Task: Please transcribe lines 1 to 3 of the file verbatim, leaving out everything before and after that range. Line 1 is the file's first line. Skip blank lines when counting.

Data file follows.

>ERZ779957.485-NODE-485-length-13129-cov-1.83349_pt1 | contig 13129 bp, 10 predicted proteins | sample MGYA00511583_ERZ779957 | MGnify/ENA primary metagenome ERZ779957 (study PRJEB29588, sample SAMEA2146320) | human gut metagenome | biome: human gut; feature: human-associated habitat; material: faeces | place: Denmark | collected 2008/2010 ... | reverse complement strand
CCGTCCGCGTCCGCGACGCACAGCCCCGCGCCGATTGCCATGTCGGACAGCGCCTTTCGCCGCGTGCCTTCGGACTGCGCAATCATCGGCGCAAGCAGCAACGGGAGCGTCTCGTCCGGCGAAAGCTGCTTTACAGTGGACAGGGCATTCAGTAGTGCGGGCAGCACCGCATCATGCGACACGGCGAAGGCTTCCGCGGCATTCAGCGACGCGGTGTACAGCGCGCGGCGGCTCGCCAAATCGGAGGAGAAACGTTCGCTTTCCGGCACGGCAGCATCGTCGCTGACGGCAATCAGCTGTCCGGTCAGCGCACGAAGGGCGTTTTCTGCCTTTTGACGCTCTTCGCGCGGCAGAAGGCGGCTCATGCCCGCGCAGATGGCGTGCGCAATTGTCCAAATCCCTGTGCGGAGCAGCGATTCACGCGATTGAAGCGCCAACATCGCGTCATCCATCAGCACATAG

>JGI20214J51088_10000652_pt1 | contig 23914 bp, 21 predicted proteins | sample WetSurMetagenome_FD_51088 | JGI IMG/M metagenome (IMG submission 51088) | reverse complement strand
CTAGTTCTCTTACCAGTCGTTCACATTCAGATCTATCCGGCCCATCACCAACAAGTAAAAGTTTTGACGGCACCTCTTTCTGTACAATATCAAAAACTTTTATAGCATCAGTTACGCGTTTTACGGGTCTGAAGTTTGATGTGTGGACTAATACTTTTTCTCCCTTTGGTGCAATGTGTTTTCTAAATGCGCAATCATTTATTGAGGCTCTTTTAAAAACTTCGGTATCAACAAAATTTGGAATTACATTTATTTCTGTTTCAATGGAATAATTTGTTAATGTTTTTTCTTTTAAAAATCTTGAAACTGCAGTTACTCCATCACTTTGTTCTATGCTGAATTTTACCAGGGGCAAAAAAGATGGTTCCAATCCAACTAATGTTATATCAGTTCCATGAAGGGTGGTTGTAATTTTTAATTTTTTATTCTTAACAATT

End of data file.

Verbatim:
>ERZ779957.485-NODE-485-length-13129-cov-1.83349_pt1 | contig 13129 bp, 10 predicted proteins | sample MGYA00511583_ERZ779957 | MGnify/ENA primary metagenome ERZ779957 (study PRJEB29588, sample SAMEA2146320) | human gut metagenome | biome: human gut; feature: human-associated habitat; material: faeces | place: Denmark | collected 2008/2010 ... | reverse complement strand
CCGTCCGCGTCCGCGACGCACAGCCCCGCGCCGATTGCCATGTCGGACAGCGCCTTTCGCCGCGTGCCTTCGGACTGCGCAATCATCGGCGCAAGCAGCAACGGGAGCGTCTCGTCCGGCGAAAGCTGCTTTACAGTGGACAGGGCATTCAGTAGTGCGGGCAGCACCGCATCATGCGACACGGCGAAGGCTTCCGCGGCATTCAGCGACGCGGTGTACAGCGCGCGGCGGCTCGCCAAATCGGAGGAGAAACGTTCGCTTTCCGGCACGGCAGCATCGTCGCTGACGGCAATCAGCTGTCCGGTCAGCGCACGAAGGGCGTTTTCTGCCTTTTGACGCTCTTCGCGCGGCAGAAGGCGGCTCATGCCCGCGCAGATGGCGTGCGCAATTGTCCAAATCCCTGTGCGGAGCAGCGATTCACGCGATTGAAGCGCCAACATCGCGTCATCCATCAGCACATAG

>JGI20214J51088_10000652_pt1 | contig 23914 bp, 21 predicted proteins | sample WetSurMetagenome_FD_51088 | JGI IMG/M metagenome (IMG submission 51088) | reverse complement strand